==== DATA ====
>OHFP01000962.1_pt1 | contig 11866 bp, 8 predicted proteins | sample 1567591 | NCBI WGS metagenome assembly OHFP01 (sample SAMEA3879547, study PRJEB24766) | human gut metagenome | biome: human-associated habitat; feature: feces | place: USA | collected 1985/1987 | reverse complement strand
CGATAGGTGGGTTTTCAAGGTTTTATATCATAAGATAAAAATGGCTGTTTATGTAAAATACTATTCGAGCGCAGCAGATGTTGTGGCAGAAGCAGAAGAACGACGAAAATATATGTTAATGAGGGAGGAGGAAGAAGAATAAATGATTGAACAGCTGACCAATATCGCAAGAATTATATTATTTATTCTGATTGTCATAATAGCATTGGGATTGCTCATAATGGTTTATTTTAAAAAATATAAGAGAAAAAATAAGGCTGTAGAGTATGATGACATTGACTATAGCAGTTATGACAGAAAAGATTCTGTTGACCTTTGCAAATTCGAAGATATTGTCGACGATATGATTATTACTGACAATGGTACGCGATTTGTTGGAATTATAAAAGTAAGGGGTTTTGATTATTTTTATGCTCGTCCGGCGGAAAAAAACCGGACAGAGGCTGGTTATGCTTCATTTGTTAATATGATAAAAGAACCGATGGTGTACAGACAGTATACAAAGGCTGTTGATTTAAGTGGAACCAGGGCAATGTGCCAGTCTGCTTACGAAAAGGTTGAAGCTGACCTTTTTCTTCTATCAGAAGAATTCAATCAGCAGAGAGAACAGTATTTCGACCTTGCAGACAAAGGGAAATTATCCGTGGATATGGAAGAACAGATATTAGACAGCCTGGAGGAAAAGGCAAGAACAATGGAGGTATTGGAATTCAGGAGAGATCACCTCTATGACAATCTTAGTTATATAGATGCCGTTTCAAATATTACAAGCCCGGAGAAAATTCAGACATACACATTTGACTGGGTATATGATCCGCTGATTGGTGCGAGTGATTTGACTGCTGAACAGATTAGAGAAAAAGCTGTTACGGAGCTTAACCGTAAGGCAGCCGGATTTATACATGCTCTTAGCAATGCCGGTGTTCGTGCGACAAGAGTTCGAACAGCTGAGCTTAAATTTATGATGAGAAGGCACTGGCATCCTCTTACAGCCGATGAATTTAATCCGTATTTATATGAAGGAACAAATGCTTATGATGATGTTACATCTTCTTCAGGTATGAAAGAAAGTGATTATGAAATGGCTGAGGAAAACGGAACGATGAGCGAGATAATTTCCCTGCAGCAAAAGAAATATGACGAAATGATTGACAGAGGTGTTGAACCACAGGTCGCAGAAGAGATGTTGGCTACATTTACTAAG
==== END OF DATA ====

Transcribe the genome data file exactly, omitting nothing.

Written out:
>OHFP01000962.1_pt1 | contig 11866 bp, 8 predicted proteins | sample 1567591 | NCBI WGS metagenome assembly OHFP01 (sample SAMEA3879547, study PRJEB24766) | human gut metagenome | biome: human-associated habitat; feature: feces | place: USA | collected 1985/1987 | reverse complement strand
CGATAGGTGGGTTTTCAAGGTTTTATATCATAAGATAAAAATGGCTGTTTATGTAAAATACTATTCGAGCGCAGCAGATGTTGTGGCAGAAGCAGAAGAACGACGAAAATATATGTTAATGAGGGAGGAGGAAGAAGAATAAATGATTGAACAGCTGACCAATATCGCAAGAATTATATTATTTATTCTGATTGTCATAATAGCATTGGGATTGCTCATAATGGTTTATTTTAAAAAATATAAGAGAAAAAATAAGGCTGTAGAGTATGATGACATTGACTATAGCAGTTATGACAGAAAAGATTCTGTTGACCTTTGCAAATTCGAAGATATTGTCGACGATATGATTATTACTGACAATGGTACGCGATTTGTTGGAATTATAAAAGTAAGGGGTTTTGATTATTTTTATGCTCGTCCGGCGGAAAAAAACCGGACAGAGGCTGGTTATGCTTCATTTGTTAATATGATAAAAGAACCGATGGTGTACAGACAGTATACAAAGGCTGTTGATTTAAGTGGAACCAGGGCAATGTGCCAGTCTGCTTACGAAAAGGTTGAAGCTGACCTTTTTCTTCTATCAGAAGAATTCAATCAGCAGAGAGAACAGTATTTCGACCTTGCAGACAAAGGGAAATTATCCGTGGATATGGAAGAACAGATATTAGACAGCCTGGAGGAAAAGGCAAGAACAATGGAGGTATTGGAATTCAGGAGAGATCACCTCTATGACAATCTTAGTTATATAGATGCCGTTTCAAATATTACAAGCCCGGAGAAAATTCAGACATACACATTTGACTGGGTATATGATCCGCTGATTGGTGCGAGTGATTTGACTGCTGAACAGATTAGAGAAAAAGCTGTTACGGAGCTTAACCGTAAGGCAGCCGGATTTATACATGCTCTTAGCAATGCCGGTGTTCGTGCGACAAGAGTTCGAACAGCTGAGCTTAAATTTATGATGAGAAGGCACTGGCATCCTCTTACAGCCGATGAATTTAATCCGTATTTATATGAAGGAACAAATGCTTATGATGATGTTACATCTTCTTCAGGTATGAAAGAAAGTGATTATGAAATGGCTGAGGAAAACGGAACGATGAGCGAGATAATTTCCCTGCAGCAAAAGAAATATGACGAAATGATTGACAGAGGTGTTGAACCACAGGTCGCAGAAGAGATGTTGGCTACATTTACTAAG